Single Plan of Care Connects Children's Hospital and Community Partners

Single Plan of Care Connects Children's Hospital and Community Partners

How one children’s hospital connected primary and specialty care physicians, school nurses and others for improved care coordination.

Statistically, a small percentage of patients end up in a children’s hospital. But, as more children’s hospitals arrange into accountable care networks (ACN) and develop community partnerships, more patients could be eligible for formalized care coordination plans. Michael Weiss, D.O., vice president of population health at CHOC Children’s Hospital in Orange County, California, says care coordination is traditionally for high-risk patients. But for it to be successful and sustainable, hospitals may need to offer it to more populations.

“We made a commitment four years ago that our population health division is not going to focus only on high-risk patients,” Weiss says. “Only 5%-7% of children will need the services of a tertiary or quaternary facility. We felt care coordination needed to encompass all children in our county.”

For CHOC, more patients utilizing care coordination meant an increase in communication challenges. CHOC developed a process for single communication across community partners to ensure every provider had the same level of information for consistent patient care.

A single plan of care

CHOC is nearly three years into streamlining communication by implementing a single plan of care, where all community partners have visibility to the same system.

“If a child is seen by primary or specialty care, it’s in the system,” he says. “We recently allowed secure access to our electronic medical record (EMR) to school nurses so they can use information from our specialty clinics to inform their individualized education plans and emergency plans for children with diabetes and seizures. This is what carries the care coordination system across the spectrum.”

Community physicians can also gain access to read-only versions of the single plan of care. Weiss, a former general pediatrician, says this helps accommodate for gaps in care between appointments. “When I saw a very sick child, the first thing I would say to that mom after not seeing them for four to six months is, ‘What’s happened since I saw you last?’” Weiss says. “That’s the worst thing you could ever say in this day and age of communication.”

With a single plan of care, any physician can access the patient’s EMR to prepare and know what’s happened since the last visit. Included in the single plan of care is:

  • Key personal information. This can include a child’s nickname, favorite sports team or color, the name of a pet. The goal is to give the provider a piece of information that can break the ice and help patients feel comfortable.
  • Preferences and health concerns. Often when a shift change occurs, parents must repeat their child’s medical preferences. Noting preferences—such as the child doesn’t like an IV in his or her right hand or likes the bed elevated—can make a difference in a family’s experience.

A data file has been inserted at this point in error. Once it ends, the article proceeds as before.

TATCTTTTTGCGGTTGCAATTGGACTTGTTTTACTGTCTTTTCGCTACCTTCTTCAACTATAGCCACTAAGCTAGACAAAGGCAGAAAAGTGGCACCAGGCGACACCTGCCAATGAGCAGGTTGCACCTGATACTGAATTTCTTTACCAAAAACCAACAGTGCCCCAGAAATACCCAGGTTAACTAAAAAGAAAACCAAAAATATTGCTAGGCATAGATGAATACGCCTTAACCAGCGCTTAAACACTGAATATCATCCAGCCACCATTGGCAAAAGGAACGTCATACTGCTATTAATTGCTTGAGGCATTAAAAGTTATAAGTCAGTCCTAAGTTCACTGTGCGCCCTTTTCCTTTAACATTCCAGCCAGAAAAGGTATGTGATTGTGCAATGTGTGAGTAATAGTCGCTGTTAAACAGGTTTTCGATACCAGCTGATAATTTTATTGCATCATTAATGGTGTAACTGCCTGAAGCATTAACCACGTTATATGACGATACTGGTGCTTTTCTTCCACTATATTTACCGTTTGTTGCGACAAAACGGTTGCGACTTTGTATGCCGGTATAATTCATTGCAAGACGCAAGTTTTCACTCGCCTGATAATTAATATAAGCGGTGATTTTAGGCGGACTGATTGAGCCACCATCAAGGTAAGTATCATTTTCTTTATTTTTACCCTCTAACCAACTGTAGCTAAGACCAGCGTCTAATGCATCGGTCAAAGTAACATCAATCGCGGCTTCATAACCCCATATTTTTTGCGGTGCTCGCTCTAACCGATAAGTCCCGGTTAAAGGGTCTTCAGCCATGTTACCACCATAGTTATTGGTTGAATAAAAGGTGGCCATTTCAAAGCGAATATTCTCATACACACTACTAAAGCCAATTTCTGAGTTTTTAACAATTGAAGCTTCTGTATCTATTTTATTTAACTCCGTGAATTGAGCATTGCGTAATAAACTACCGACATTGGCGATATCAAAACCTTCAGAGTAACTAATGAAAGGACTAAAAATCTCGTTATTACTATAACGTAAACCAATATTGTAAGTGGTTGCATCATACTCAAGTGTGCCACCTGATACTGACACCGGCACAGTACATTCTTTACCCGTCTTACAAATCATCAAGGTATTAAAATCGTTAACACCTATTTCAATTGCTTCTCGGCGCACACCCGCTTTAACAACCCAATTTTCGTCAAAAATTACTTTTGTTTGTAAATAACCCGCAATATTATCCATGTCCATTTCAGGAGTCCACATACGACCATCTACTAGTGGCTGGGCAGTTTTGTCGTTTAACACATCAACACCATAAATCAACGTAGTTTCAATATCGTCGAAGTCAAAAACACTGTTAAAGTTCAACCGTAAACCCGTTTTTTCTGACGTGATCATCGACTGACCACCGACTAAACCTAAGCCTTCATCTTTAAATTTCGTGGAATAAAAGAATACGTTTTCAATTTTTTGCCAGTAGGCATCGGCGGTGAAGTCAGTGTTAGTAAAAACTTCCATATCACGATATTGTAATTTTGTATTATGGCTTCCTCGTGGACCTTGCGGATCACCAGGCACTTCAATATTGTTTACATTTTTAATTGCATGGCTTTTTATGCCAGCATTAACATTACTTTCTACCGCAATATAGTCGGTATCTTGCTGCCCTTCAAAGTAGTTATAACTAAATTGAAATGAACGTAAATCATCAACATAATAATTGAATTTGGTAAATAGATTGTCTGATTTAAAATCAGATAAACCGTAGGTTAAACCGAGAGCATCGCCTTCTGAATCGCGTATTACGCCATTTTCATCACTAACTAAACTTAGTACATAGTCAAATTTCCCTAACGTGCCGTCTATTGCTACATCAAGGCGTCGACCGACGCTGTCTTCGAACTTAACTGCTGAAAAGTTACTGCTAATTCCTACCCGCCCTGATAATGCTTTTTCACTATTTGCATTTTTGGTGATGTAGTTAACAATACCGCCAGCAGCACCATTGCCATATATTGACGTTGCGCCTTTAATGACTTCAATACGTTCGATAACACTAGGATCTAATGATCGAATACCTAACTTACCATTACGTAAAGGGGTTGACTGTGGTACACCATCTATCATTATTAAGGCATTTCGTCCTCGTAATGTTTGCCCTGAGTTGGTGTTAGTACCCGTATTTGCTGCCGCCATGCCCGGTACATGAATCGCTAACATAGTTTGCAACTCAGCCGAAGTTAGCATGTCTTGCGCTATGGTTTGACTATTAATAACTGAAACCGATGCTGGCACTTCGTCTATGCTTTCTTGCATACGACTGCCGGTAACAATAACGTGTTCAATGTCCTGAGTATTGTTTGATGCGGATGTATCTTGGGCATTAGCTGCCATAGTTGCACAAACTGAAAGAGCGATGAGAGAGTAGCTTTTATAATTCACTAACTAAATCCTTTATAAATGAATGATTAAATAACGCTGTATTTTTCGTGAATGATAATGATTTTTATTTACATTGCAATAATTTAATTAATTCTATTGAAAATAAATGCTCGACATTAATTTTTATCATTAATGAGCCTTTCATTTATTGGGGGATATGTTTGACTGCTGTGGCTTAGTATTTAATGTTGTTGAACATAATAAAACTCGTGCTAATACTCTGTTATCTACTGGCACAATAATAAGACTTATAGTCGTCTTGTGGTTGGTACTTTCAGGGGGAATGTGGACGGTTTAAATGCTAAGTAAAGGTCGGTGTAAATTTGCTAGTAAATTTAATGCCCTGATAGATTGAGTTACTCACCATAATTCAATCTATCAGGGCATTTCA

• Equipment. Staff asked to document sizes of lines, tubes and drains used on a patient, who put them in and when, vendors for home equipment and more.
  • Ambulatory patient follow-up. When a child leaves the hospital, medical staff wants to know which appointments were made. CHOC uses a metric called “connectivity”, the percent of those appointments that are completed.
  • Disease registries. These allow the care team to assess where there are gaps in care. For example, if an asthmatic patient’s primary care physician doesn’t complete an asthma action plan, it can be completed in the hospital.

Weiss says because most care coordination programs are grant-funded, they’re short term. It’s difficult to keep these programs going and see the long-term effects they can have on pediatric patients.

“We all have great ideas around care coordination and moving toward value-based payment,” Weiss says. “We have an opportunity to start looking at our programs and develop the argument that investing in care proactively has a return on the investment.”

The value proposition

While implementing the single plan of care, it’s crucial to get buy-in from providers. Weiss says nobody is vying to offer pediatric physicians more money to do more work for the same number of patients. To get physicians on board, leadership must discover what matters most to physicians, which commonly falls into three categories:

  • Altruism. Weiss says there is a subset of physicians who are willing to do the extra work solely to improve the quality of care for their patients.
  • Community. Pediatrics is small, in terms of revenue and population base. Becoming part of a greater community of pediatric physicians can lead to a larger investment in change.
  • Quality of life. When value-based care is done effectively, physicians should experience a reduction in stress and a better work-life balance.

“You don’t know what’s important to the doctor until you ask them,” Weiss says. “It’s a valuable question.”

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